CHEF Sonia, Success Manager, The Chef Alliance, Posted: January 2019

With a tightening economy, hundreds of home cooks are taking to selling food, that they have prepared at home, to consumers to make ends meet.  These 'services' are offered through ads and social media.

The risks to these entrepreneurs and to the public are huge. There are the obvious possible health implications - from unsanitary kitchens to unsafe food handling.  These home-cooks don't answer to anyone - and many haven't had any food safety or culinary training.  How can a client know in what conditions their food is being prepared?  Are there pets accessing the kitchen?  Is it clean?  Has there been any cross-contamination?

In addition, there are a wide range of financial risks.  Most regions have strict laws about where food for sale can be prepared.  Typically, food must be prepared in a commercial kitchen which has been passed by the local health department.  Fines could be in the thousands of dollars for home-cooks flaunting these laws. 

The alternative is to have the home kitchen renovated to adhere to local laws, to get the proper food-safe training, licenses etc. - costing thousands of dollars.  The facility would also have to be inspected regularly by health inspectors.  But at least the clients know that the home-cook has a vested interest in the business of preparing food and has taken their health seriously.

Home insurance is another factor.  Most home insurance policies would not cover claims for a home-based food production business.  This means that should there be a fire, a flood or other claims for damage etc. as a result of home-cooks preparing food at home for commercial purposes, the home-cooks may be personally liable for all the damage and/or claims.  These costs could be in the thousands - or in the millions - of dollars, depending on the amount of damage, if anyone was hurt or if a client became ill etc.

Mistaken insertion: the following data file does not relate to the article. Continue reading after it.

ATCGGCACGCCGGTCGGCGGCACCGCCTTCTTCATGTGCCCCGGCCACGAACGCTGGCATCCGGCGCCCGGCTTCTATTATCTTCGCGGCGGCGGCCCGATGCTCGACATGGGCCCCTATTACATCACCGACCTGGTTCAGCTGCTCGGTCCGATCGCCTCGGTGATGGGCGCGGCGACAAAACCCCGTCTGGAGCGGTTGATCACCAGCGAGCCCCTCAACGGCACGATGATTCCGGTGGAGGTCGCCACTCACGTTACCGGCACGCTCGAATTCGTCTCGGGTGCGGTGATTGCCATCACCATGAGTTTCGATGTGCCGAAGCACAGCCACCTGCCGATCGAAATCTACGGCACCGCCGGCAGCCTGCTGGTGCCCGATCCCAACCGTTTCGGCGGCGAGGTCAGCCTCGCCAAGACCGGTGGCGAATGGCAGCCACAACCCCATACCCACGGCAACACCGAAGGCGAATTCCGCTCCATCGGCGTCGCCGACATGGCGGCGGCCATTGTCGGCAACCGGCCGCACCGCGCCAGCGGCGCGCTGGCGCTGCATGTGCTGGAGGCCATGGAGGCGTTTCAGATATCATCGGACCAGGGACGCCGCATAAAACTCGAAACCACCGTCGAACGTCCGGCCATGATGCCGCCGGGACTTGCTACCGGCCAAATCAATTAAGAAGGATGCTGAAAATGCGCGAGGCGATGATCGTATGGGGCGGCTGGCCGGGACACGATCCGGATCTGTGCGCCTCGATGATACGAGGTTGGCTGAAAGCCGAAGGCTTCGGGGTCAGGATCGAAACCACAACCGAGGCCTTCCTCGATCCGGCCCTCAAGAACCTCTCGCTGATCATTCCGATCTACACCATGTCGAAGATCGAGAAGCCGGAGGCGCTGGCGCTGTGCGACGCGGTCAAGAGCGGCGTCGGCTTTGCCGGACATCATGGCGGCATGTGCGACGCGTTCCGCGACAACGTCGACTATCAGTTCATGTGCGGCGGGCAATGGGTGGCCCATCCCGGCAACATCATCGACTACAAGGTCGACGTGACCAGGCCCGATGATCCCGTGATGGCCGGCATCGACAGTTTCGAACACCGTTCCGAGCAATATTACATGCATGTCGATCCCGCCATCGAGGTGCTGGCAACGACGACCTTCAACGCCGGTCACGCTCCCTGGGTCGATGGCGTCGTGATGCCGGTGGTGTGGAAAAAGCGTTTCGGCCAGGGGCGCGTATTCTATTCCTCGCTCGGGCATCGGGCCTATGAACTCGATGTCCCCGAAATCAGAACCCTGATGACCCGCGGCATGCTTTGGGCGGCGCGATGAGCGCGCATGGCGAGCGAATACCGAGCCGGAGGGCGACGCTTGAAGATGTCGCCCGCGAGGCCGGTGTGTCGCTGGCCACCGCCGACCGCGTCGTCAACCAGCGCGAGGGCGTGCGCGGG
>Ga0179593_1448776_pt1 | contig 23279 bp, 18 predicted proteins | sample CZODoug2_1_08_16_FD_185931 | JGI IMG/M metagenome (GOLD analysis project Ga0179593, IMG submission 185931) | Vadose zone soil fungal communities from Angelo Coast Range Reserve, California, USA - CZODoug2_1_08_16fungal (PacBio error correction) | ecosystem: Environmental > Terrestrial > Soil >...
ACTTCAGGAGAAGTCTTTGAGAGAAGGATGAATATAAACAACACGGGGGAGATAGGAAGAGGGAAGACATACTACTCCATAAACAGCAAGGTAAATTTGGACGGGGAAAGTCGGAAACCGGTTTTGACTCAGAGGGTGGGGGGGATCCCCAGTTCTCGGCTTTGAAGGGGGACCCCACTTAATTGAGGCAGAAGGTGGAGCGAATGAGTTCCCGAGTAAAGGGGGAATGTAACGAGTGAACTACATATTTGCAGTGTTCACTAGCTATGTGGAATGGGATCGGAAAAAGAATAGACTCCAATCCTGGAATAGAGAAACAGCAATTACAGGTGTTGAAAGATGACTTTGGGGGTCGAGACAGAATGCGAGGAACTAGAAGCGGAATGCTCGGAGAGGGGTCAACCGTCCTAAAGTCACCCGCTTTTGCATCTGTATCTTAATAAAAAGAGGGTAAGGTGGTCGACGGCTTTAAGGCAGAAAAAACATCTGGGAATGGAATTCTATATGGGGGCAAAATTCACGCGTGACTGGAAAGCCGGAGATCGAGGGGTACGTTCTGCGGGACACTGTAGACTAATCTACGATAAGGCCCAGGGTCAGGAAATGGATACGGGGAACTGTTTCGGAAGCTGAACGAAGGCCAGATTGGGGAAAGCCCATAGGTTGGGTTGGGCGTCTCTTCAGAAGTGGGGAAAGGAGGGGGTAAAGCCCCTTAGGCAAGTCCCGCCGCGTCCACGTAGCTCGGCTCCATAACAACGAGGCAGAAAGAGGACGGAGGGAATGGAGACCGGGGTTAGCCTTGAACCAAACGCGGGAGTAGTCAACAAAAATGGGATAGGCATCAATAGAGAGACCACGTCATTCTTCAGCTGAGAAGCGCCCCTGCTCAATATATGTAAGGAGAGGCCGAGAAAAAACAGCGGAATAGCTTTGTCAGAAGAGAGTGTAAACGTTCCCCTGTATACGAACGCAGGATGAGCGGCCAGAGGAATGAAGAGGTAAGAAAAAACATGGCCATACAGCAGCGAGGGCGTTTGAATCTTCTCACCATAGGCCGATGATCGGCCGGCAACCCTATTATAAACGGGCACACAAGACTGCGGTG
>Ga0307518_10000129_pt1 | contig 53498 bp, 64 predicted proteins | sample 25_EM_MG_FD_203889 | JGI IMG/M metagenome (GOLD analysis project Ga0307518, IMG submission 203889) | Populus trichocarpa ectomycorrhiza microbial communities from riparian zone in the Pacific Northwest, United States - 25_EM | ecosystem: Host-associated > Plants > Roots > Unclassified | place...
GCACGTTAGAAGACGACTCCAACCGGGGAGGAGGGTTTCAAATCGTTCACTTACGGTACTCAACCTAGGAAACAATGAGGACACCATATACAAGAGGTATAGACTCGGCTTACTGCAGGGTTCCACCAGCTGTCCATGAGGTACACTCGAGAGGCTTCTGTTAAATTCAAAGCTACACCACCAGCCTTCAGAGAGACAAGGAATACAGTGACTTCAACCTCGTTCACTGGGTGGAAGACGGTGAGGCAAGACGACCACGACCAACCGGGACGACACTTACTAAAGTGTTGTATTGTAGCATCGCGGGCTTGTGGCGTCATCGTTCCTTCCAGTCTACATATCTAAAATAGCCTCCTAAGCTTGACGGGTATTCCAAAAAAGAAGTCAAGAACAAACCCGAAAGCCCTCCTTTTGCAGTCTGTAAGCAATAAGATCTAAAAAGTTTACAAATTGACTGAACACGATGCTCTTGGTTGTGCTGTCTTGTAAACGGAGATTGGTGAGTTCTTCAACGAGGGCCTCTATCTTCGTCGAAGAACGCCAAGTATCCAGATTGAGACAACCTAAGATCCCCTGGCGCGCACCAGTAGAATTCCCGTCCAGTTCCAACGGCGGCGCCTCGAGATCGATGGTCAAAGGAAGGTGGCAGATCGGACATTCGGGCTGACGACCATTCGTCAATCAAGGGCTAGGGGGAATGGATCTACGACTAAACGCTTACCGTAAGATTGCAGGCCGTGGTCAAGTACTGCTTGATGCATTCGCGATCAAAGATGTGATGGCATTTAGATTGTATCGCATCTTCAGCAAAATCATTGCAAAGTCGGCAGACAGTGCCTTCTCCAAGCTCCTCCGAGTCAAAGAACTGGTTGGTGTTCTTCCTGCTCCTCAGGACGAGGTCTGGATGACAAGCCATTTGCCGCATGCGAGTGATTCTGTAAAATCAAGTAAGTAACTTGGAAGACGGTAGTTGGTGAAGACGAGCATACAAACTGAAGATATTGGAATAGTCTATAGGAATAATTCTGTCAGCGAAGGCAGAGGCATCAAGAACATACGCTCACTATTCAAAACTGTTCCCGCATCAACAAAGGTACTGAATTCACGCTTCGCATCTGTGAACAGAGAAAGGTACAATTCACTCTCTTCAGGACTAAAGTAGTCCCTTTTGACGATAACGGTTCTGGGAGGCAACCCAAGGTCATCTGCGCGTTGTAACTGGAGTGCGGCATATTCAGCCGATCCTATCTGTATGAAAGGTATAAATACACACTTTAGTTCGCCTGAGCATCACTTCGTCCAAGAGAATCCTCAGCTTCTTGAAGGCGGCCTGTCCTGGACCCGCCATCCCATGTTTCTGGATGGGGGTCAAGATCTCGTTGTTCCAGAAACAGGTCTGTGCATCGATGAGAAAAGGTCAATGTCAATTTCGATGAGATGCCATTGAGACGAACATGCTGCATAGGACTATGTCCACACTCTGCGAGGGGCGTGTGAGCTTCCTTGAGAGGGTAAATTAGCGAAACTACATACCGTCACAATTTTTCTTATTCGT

Then there is the transportation of the cooked foods to the client.  Prepared food should be transported in a manner that does not affect the quality and viability of the food.  Refrigerated trucks are expensive, but will keep prepared foods in a food-safe manner while it is being transported to a client's home. 

The alternative is to risk transporting prepared foods in the back of your car.  Again, car insurance may not cover the transportation of food for business purposes - so, should your client fall ill after consuming food transported in this manner, your insurance would likely not cover the claim, leaving you personally responsible for all of the costs.

Before launching a business model that goes against local bylaws, health & safety laws, home and car insurance, think about the consequences.  It may be easier - and cheaper in the long-run - to rent a commercial kitchen for a few hours each week.

Chef Insurance offers cooks, Personal Chefs, Private Chefs, small caterers, artisan bakers and small, artisan food producers with liability coverage for food prepared in a commercial kitchen setting or in the client's home.

Thinking of Cooking Food for Sale at Home?

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